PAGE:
Barofsky Continues Assault on Geither, Advocates Glass-Steagall
August 1, 2012 • 11:24PM

Former TARP Inspector General Neil Barofsky is continuing his war on Obama's Treasury Secretary, Tim Geither, giving a couple of interviews a day called for Geither's removal and promoting Glass-Steagall as a means of breaking up the "too big to fail" banks.

* In an interview with Thomson-Reuters' "Compliance Complete" service, published July 31, Barofsky blasted Geithner's coverup of money-laundering. Asked about Geithner's claimed reason for not tracking dirty money, on the excuse that money is "fungible," Barofsky replied: "We never thought Geithner's argument was legitimate, but was just a maneuver to hide the ball and evade transparency. Prosecutors can't follow particular dollar bills but they can follow the money to tell legitimate assets from illicit proceeds."

* On "" on July 31, Barofsky again called for Geithner to be fired. "I think that he should be removed because of the policy choices that he made, because of his disastrous oversight of the TARP program, because of its failure to meet those Main Street goals that should have been just as important as their ferocious commitment to save the too-big-to-fail banks, and to preserve the status quo at all costs."

* And appearing on PBS's "Frontline" on July 31, Barofsky blasted Geithner as "yet another example of a captured government official who, because of fundamentally flawed ideology, puts the interest of Wall Street and a handful of banks over that of Main Street and the broader economy." And, Barofsky added, "he did a horrible job as Treasury Secretary."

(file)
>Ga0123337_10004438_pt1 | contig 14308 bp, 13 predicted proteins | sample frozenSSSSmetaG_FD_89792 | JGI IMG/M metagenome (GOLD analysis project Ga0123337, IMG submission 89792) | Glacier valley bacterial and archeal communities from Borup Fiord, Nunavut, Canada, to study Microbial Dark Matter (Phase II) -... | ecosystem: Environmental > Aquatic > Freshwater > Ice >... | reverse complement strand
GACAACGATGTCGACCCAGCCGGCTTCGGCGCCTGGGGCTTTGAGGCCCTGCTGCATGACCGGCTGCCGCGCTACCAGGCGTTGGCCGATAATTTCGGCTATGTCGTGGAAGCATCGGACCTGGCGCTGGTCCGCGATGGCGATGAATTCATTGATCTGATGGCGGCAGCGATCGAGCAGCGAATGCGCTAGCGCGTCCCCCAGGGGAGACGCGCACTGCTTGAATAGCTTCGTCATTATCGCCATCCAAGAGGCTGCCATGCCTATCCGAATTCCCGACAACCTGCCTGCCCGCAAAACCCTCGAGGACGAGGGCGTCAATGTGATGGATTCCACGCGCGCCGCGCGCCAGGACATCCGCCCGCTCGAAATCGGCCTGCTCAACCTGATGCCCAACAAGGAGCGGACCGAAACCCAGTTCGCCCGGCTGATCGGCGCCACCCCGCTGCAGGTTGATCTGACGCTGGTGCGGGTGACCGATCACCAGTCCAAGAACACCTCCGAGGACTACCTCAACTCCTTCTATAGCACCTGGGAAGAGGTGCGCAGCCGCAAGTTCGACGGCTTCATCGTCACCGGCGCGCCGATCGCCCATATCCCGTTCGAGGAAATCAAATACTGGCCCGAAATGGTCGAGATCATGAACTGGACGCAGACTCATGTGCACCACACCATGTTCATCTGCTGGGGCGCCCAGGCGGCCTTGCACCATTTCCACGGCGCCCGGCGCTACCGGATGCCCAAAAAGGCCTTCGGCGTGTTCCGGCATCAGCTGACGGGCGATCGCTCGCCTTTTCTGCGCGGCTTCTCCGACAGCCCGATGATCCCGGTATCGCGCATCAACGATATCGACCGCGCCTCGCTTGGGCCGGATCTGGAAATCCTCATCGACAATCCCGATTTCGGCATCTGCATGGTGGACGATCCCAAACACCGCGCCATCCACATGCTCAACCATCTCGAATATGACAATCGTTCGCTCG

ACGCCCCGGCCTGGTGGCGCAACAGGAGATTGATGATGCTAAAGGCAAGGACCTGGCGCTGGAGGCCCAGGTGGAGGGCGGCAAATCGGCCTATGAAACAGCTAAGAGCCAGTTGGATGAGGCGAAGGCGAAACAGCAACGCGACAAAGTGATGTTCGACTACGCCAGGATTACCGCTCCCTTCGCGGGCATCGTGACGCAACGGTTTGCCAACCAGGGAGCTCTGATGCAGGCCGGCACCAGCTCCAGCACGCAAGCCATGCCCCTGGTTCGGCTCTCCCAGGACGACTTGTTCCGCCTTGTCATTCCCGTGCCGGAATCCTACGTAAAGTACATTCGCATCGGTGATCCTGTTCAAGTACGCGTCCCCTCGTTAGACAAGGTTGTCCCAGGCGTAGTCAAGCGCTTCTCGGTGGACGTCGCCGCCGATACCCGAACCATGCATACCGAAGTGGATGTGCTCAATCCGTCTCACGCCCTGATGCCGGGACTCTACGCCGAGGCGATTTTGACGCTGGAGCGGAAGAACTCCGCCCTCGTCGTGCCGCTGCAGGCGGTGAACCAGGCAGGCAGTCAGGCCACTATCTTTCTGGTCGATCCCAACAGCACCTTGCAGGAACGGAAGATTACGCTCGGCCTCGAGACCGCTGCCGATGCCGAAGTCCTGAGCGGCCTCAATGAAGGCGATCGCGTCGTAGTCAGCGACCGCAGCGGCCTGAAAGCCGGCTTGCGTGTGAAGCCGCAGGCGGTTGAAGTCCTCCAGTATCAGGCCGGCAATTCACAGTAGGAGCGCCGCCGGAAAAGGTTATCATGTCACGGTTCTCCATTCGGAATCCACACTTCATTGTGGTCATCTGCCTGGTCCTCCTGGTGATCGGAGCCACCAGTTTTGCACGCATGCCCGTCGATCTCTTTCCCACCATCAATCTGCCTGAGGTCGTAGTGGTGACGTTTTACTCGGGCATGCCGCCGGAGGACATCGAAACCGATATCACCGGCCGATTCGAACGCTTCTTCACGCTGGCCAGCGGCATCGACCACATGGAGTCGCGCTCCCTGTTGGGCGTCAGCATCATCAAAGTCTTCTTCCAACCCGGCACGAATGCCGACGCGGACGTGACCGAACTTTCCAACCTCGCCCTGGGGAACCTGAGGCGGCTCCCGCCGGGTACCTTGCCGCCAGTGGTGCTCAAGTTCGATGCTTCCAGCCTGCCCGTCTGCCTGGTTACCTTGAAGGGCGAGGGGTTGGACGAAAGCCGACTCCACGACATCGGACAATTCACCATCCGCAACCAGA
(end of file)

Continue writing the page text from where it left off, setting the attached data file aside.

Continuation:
"His behavior today is entirely consistent with that broken ideology," Barofsky elaborated. "He's the head of a Financial Stability Oversight Council that has done absolutely nothing to rein in the power of the giant banks. There's been no effort to break them up. He led the effort against a bipartisan Senate effort in 2010 that would have broken up the banks and limited their power. At every critical juncture, he's chosen the side of the banks over that of homeowners and Main Street, so I don't think he's done a good job and I don't think he should still be there."

Explaining why he says that Dodd-Frank made things worse, Baroksky siad that the "too big to fail" problem is getting worse; as examples, he cited JPMorgan Chase, HSBC, and the LIBOR scandal. "The big banks assume that nothing will ever happen to them, and that they'll never be punished, because the risk that they will bring down the entire system "puts them above the law."

Asked what should be done, Barofsky answered, "It's very simple. You have to remove the presumption in the market that the banks are too big to fail, which means that they don't play by a different set of rules any more." As to how to do this, Barofsky said the banks can be broke up "through the re-enactment of Glass-Steagall," which he called "a good idea," or through size caps, such as in the Sherrod Brown-Ted Kaufman SAFE Act, which he said "had bipartisan support before it was defeated by Geithner and the Administration."